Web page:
One of these tests was, of course, the Myers-Briggs test, based on the work of Charles Jung. According to Wikipedia, this is 'designed to indicate psychological preferences in how people perceive the world and make decisions.'
Turns out I'm INTJ. I also write quite a lot of INTJ-type characters. My principal in my sci-fi series is an INTJ woman. As per Elizabeth Craig's rather awesome post, these are the character that most authors get wrong ... mostly because they're so damn rare. About 2% of the population are INTJ, and it is the rarest type, end of story, for females. (Yes, there are a lot of links. Suck it up, it's all educational.)
In the shortest form possible, INTJs are highly dominant types who have no desire to lead. The INTJ is also, on average, the personality type correlating to the highest IQ segment. Think dominant, intelligent, arrogant arseholes who really don't like having to deal with people and you're pretty close. This meme pretty neatly encapsulates the INTJ outlook. They may make great villains, but in my view, they make even better anti-heroes.
So, for me, being an author is pretty awesome. An author, by definition, is not a social creature. An author's ideal world includes a screen and keyboard, a massive amount of books, tea (or caffeinated beverage of choice), and food. It doesn't include, as a general rule, other people. An author also isn't, generally, required to explain how their head works to other people (whose intellect, in the viewpoint of an INTJ, may not be able to keep up anyway) - they can simply point to the book and say: "Read, and ye may be enlightened."
Being an INTJ author is also pretty awesome because it gives me a leg up on the twisted inner workings of the INTJ character type.
Again referring to Elizabeth Craig's awesome post (see above), they are voted best villain every time. For most people, they're also really, really tough to write. Fair enough. I mean, a strongly dominant personality who really, really, doesn't want to lead? A character who evaluates and correlates input, making almost instantaneous judgement calls based on those evaluations - and, this is the kicker, does it more or less automatically, so the data that led to those decisions is never going to be 100% clear to the supporting characters? I absolutely do understand why these people are difficult to write - and how it could be almost worse trying to integrate them and the reactions they elicit with the other characters in the storyline.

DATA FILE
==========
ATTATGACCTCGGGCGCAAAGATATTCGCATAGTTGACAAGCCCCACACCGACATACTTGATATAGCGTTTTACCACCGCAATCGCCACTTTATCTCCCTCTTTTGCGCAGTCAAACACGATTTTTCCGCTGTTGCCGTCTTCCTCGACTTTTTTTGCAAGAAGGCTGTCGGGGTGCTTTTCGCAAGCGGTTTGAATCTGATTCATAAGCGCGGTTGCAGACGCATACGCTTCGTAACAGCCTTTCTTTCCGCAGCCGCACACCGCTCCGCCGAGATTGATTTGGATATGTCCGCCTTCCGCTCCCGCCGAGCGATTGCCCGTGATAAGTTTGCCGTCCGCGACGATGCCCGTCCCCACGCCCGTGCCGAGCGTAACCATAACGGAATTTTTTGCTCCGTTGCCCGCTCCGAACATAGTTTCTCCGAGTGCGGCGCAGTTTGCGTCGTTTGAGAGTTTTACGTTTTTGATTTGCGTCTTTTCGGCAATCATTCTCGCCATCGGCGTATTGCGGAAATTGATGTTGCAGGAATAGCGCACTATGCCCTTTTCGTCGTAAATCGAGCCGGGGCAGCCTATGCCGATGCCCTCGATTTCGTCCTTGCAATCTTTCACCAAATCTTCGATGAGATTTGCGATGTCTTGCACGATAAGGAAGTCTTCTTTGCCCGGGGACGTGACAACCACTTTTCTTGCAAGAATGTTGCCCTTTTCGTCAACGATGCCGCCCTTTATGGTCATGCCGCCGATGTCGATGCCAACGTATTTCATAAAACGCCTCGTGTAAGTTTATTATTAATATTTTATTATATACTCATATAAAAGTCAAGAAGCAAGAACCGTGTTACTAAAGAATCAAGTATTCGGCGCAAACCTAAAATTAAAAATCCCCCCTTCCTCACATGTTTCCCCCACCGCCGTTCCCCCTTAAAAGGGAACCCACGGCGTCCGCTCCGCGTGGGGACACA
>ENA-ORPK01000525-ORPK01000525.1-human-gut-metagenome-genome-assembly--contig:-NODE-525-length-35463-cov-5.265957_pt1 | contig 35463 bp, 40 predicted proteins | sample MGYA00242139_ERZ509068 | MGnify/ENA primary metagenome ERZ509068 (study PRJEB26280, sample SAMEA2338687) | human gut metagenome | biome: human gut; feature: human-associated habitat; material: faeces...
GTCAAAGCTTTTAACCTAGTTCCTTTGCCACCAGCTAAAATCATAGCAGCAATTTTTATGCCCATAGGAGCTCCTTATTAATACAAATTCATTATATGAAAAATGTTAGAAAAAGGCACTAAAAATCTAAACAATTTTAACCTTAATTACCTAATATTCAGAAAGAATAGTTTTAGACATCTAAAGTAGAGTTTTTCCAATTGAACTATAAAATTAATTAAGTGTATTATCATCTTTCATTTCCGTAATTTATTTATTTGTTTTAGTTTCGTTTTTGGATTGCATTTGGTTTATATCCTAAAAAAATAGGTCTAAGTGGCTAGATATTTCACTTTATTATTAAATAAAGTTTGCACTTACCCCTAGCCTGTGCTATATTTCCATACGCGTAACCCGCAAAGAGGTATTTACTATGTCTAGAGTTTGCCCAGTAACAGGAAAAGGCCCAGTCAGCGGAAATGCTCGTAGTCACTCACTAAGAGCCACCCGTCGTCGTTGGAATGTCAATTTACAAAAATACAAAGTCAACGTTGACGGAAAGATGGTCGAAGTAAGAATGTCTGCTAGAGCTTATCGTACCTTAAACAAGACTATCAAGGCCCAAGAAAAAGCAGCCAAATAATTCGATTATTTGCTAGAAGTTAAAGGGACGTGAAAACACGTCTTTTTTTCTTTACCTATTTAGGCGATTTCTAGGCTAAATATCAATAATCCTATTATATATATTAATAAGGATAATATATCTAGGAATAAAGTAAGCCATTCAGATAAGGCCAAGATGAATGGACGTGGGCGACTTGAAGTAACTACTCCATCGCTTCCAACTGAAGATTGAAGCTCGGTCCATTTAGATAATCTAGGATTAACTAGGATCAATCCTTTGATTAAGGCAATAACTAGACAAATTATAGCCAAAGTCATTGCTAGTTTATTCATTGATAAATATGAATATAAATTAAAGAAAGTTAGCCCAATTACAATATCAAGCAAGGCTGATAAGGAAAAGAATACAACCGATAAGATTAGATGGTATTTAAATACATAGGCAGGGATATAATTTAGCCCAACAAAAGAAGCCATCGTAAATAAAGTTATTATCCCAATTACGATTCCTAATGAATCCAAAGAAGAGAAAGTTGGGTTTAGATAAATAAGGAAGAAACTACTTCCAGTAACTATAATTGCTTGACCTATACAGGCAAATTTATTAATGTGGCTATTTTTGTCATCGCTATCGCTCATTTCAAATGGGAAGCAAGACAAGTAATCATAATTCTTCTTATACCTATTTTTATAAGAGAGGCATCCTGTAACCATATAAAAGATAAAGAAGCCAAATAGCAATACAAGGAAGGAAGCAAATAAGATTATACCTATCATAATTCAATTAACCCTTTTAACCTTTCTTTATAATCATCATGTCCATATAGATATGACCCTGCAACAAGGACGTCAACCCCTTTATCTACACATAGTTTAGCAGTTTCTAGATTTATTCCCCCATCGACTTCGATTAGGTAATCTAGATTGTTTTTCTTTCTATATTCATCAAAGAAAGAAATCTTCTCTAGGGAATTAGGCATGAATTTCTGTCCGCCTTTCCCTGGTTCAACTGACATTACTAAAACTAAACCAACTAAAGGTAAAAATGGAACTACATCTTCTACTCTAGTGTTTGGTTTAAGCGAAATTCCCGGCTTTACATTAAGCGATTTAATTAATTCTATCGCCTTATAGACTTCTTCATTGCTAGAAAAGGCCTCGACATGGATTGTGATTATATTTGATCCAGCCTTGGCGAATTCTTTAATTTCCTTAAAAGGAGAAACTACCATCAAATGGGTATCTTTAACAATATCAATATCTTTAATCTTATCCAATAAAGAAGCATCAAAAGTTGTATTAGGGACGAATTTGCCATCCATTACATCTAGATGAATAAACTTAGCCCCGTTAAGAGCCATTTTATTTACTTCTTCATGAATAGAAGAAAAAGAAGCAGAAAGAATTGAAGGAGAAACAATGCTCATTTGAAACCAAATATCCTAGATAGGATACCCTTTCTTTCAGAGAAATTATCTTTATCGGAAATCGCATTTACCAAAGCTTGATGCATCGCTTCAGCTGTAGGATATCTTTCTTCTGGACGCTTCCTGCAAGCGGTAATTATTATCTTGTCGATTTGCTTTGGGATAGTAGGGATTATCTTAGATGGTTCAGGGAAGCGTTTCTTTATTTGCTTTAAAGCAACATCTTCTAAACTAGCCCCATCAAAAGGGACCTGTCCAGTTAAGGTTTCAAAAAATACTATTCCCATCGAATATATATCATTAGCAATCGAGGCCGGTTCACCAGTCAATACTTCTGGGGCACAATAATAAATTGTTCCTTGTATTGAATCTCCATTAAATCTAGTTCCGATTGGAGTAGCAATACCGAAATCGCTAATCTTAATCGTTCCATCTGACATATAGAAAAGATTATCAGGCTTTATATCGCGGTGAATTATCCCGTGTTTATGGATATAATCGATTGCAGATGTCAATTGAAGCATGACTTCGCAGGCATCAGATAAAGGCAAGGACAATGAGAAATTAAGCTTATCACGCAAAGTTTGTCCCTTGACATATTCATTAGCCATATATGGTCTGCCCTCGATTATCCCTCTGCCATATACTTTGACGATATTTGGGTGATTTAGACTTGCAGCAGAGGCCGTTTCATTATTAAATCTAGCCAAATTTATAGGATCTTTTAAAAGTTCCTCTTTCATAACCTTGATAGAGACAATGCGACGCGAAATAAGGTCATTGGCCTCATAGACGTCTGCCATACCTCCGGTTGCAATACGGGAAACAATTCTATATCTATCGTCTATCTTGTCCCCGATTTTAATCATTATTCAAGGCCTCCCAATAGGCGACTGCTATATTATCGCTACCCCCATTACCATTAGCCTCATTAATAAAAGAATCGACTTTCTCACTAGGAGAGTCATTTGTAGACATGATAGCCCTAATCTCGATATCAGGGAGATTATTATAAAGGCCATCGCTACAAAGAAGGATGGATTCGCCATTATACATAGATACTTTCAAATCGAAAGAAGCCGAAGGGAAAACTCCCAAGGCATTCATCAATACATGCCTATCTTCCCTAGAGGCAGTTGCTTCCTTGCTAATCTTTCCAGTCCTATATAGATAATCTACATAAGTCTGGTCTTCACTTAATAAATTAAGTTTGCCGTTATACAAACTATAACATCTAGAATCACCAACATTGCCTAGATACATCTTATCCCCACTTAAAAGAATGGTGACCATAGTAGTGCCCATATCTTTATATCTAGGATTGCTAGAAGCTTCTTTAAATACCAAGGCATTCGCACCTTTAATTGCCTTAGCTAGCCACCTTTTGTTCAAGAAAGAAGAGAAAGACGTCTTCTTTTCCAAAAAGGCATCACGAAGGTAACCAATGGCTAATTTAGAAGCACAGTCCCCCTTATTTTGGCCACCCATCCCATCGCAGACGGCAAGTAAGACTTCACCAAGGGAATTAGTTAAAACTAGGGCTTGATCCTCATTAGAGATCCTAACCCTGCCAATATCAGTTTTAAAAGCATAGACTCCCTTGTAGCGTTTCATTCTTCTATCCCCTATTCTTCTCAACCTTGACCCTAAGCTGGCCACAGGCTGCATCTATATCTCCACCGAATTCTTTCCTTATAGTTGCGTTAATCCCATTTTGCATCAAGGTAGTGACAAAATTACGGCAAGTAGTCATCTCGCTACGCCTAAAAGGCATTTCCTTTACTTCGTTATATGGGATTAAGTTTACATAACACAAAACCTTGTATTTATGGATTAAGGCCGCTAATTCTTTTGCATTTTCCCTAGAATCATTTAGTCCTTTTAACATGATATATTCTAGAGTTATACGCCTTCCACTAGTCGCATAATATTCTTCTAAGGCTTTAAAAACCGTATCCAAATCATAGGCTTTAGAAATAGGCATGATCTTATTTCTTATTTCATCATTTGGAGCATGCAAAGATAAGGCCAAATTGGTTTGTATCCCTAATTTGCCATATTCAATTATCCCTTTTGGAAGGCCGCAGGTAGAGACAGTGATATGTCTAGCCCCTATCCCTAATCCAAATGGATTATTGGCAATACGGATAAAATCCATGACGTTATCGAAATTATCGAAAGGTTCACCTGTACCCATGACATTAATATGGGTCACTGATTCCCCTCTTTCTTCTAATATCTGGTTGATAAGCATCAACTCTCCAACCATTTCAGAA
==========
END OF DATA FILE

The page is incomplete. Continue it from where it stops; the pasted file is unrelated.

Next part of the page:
However, due to the flip side of an INTJ, these homicidal urges are going to be tempered, for the most part, by the fact that these people are really useful. They're (mostly) unpleasantly intelligent, they're capable of absorbing complex concepts in the blink of an eye, and they're decisive. These traits also mean you need to get up very early if you expect your assassination attempts to be successful. Since INTJs also have issues with forgiving, and they're more or less incapable of forgetting, if your plot includes an attempt to take out an INTJ, make sure it succeeds first time, because otherwise that INTJ is going to make you a personal project.
All in all, I find this personality type a lot of fun. They can throw fantastically rich wrinkles into any part of the plot from the personal to the galactic levels. Here are some very brief pointers that may be useful if you're planning an INTJ character:
- drop them in strife. INTJ characters have all the personality traits to deal with life-threatening situations. Think war, disaster, apocalypse. These people are human cockroaches.
- use them as villains. Oh yes. Machiavelli was an amateur.
- use them as anti-hero types. They're not nice people, but they will do the right thing - under the right circumstances, well past the point of ruthlessness.
- use them as lone-wolf characters. INTJs really don't like other people much.
- use them as hermits. The 'I' part of INTJ makes that quite effective.
- match them either with laid-back types who are fast on the uptake, or against loud-mouth boasters. (Trophy tip if you're planning a female INTJ, that last.)
- capitalise intelligence / earned respect / loyalty. These are traits an INTJ will get.
- try and write them as social butterflies. Really. Doesn't work.
- write them good little settled family types. Apocalyptic, suicidal levels of boredom will ensue.
- try and make them understanding of others. They're not. INTJs are like Sherlock Holmes on crack.
- make them seek the approval of others. Mostly, they could care less provided they're left alone.
- try and make them value empty words, sparkles and rainbows, or faulty logic. Nothing will get an INTJ disinterested quicker.